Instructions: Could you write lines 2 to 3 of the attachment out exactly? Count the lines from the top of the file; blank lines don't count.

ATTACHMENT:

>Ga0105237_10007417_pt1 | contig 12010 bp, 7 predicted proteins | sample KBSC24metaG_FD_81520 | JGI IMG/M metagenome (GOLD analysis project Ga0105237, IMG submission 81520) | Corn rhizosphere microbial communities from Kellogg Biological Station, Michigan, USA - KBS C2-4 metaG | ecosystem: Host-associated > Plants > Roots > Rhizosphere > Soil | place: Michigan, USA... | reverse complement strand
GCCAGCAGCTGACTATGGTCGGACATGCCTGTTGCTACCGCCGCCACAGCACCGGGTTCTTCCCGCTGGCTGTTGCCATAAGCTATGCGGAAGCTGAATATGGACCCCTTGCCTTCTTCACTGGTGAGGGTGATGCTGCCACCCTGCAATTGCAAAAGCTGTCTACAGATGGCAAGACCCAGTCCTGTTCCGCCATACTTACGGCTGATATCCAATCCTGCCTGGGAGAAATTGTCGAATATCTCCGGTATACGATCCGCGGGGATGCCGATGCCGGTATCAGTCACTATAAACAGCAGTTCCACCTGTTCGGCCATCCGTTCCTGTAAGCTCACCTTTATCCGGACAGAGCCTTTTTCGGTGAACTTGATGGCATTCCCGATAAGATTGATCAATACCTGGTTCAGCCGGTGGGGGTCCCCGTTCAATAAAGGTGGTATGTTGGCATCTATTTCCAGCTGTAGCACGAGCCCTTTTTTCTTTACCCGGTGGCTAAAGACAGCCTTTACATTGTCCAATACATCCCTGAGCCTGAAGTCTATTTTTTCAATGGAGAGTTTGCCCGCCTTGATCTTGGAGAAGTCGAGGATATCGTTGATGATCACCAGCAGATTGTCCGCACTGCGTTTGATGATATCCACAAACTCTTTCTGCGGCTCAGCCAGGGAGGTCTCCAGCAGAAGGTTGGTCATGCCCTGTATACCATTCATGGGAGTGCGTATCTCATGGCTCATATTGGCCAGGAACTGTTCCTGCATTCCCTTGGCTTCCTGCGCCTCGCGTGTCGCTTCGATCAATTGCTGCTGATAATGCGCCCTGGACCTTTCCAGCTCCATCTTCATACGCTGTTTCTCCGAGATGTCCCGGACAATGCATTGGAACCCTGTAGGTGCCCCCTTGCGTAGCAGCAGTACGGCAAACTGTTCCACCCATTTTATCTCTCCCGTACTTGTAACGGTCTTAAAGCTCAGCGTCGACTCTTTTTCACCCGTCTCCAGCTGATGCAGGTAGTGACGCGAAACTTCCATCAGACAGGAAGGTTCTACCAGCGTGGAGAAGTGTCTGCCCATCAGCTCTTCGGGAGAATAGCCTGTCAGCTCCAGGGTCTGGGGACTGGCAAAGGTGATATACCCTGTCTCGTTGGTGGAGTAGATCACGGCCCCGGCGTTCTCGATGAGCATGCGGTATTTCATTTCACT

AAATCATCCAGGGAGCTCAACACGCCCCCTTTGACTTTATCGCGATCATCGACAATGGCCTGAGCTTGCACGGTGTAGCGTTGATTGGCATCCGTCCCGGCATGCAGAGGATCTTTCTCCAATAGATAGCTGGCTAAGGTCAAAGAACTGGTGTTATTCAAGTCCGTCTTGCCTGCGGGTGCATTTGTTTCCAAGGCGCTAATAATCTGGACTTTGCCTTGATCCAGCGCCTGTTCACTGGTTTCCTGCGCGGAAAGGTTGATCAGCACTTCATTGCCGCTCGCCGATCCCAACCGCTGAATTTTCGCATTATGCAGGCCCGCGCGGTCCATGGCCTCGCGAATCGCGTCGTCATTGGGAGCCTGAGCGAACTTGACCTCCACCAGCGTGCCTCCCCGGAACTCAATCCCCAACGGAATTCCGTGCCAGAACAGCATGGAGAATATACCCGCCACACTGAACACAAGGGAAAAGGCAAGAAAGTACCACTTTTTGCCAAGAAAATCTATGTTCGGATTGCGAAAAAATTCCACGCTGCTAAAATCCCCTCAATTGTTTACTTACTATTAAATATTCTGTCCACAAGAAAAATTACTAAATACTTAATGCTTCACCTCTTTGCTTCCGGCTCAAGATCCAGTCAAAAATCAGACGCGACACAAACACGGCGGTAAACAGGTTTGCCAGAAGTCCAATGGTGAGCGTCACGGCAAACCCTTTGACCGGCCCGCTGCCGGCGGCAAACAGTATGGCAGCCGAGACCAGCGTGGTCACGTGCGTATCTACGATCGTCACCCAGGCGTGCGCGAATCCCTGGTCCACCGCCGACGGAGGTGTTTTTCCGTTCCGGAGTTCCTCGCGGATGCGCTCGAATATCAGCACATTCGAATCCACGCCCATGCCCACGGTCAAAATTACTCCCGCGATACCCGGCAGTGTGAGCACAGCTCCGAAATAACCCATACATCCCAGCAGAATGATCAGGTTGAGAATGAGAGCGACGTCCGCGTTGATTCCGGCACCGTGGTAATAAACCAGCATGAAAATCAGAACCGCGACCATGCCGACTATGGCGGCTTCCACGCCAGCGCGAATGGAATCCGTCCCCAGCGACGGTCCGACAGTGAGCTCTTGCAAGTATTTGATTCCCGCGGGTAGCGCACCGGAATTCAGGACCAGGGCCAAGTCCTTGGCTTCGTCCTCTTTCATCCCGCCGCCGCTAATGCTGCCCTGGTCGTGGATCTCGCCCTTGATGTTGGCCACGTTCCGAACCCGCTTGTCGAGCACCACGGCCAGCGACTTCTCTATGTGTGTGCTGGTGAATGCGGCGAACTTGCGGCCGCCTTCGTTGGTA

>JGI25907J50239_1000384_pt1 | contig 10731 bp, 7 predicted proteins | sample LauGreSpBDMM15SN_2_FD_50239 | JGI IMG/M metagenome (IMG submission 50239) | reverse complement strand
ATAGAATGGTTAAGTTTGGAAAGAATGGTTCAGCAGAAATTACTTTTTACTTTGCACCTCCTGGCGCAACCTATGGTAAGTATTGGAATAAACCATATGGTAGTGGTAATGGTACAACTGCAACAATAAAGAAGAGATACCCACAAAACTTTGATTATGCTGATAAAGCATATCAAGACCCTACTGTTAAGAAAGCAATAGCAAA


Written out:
GCCAGCAGCTGACTATGGTCGGACATGCCTGTTGCTACCGCCGCCACAGCACCGGGTTCTTCCCGCTGGCTGTTGCCATAAGCTATGCGGAAGCTGAATATGGACCCCTTGCCTTCTTCACTGGTGAGGGTGATGCTGCCACCCTGCAATTGCAAAAGCTGTCTACAGATGGCAAGACCCAGTCCTGTTCCGCCATACTTACGGCTGATATCCAATCCTGCCTGGGAGAAATTGTCGAATATCTCCGGTATACGATCCGCGGGGATGCCGATGCCGGTATCAGTCACTATAAACAGCAGTTCCACCTGTTCGGCCATCCGTTCCTGTAAGCTCACCTTTATCCGGACAGAGCCTTTTTCGGTGAACTTGATGGCATTCCCGATAAGATTGATCAATACCTGGTTCAGCCGGTGGGGGTCCCCGTTCAATAAAGGTGGTATGTTGGCATCTATTTCCAGCTGTAGCACGAGCCCTTTTTTCTTTACCCGGTGGCTAAAGACAGCCTTTACATTGTCCAATACATCCCTGAGCCTGAAGTCTATTTTTTCAATGGAGAGTTTGCCCGCCTTGATCTTGGAGAAGTCGAGGATATCGTTGATGATCACCAGCAGATTGTCCGCACTGCGTTTGATGATATCCACAAACTCTTTCTGCGGCTCAGCCAGGGAGGTCTCCAGCAGAAGGTTGGTCATGCCCTGTATACCATTCATGGGAGTGCGTATCTCATGGCTCATATTGGCCAGGAACTGTTCCTGCATTCCCTTGGCTTCCTGCGCCTCGCGTGTCGCTTCGATCAATTGCTGCTGATAATGCGCCCTGGACCTTTCCAGCTCCATCTTCATACGCTGTTTCTCCGAGATGTCCCGGACAATGCATTGGAACCCTGTAGGTGCCCCCTTGCGTAGCAGCAGTACGGCAAACTGTTCCACCCATTTTATCTCTCCCGTACTTGTAACGGTCTTAAAGCTCAGCGTCGACTCTTTTTCACCCGTCTCCAGCTGATGCAGGTAGTGACGCGAAACTTCCATCAGACAGGAAGGTTCTACCAGCGTGGAGAAGTGTCTGCCCATCAGCTCTTCGGGAGAATAGCCTGTCAGCTCCAGGGTCTGGGGACTGGCAAAGGTGATATACCCTGTCTCGTTGGTGGAGTAGATCACGGCCCCGGCGTTCTCGATGAGCATGCGGTATTTCATTTCACT

AAATCATCCAGGGAGCTCAACACGCCCCCTTTGACTTTATCGCGATCATCGACAATGGCCTGAGCTTGCACGGTGTAGCGTTGATTGGCATCCGTCCCGGCATGCAGAGGATCTTTCTCCAATAGATAGCTGGCTAAGGTCAAAGAACTGGTGTTATTCAAGTCCGTCTTGCCTGCGGGTGCATTTGTTTCCAAGGCGCTAATAATCTGGACTTTGCCTTGATCCAGCGCCTGTTCACTGGTTTCCTGCGCGGAAAGGTTGATCAGCACTTCATTGCCGCTCGCCGATCCCAACCGCTGAATTTTCGCATTATGCAGGCCCGCGCGGTCCATGGCCTCGCGAATCGCGTCGTCATTGGGAGCCTGAGCGAACTTGACCTCCACCAGCGTGCCTCCCCGGAACTCAATCCCCAACGGAATTCCGTGCCAGAACAGCATGGAGAATATACCCGCCACACTGAACACAAGGGAAAAGGCAAGAAAGTACCACTTTTTGCCAAGAAAATCTATGTTCGGATTGCGAAAAAATTCCACGCTGCTAAAATCCCCTCAATTGTTTACTTACTATTAAATATTCTGTCCACAAGAAAAATTACTAAATACTTAATGCTTCACCTCTTTGCTTCCGGCTCAAGATCCAGTCAAAAATCAGACGCGACACAAACACGGCGGTAAACAGGTTTGCCAGAAGTCCAATGGTGAGCGTCACGGCAAACCCTTTGACCGGCCCGCTGCCGGCGGCAAACAGTATGGCAGCCGAGACCAGCGTGGTCACGTGCGTATCTACGATCGTCACCCAGGCGTGCGCGAATCCCTGGTCCACCGCCGACGGAGGTGTTTTTCCGTTCCGGAGTTCCTCGCGGATGCGCTCGAATATCAGCACATTCGAATCCACGCCCATGCCCACGGTCAAAATTACTCCCGCGATACCCGGCAGTGTGAGCACAGCTCCGAAATAACCCATACATCCCAGCAGAATGATCAGGTTGAGAATGAGAGCGACGTCCGCGTTGATTCCGGCACCGTGGTAATAAACCAGCATGAAAATCAGAACCGCGACCATGCCGACTATGGCGGCTTCCACGCCAGCGCGAATGGAATCCGTCCCCAGCGACGGTCCGACAGTGAGCTCTTGCAAGTATTTGATTCCCGCGGGTAGCGCACCGGAATTCAGGACCAGGGCCAAGTCCTTGGCTTCGTCCTCTTTCATCCCGCCGCCGCTAATGCTGCCCTGGTCGTGGATCTCGCCCTTGATGTTGGCCACGTTCCGAACCCGCTTGTCGAGCACCACGGCCAGCGACTTCTCTATGTGTGTGCTGGTGAATGCGGCGAACTTGCGGCCGCCTTCGTTGGTA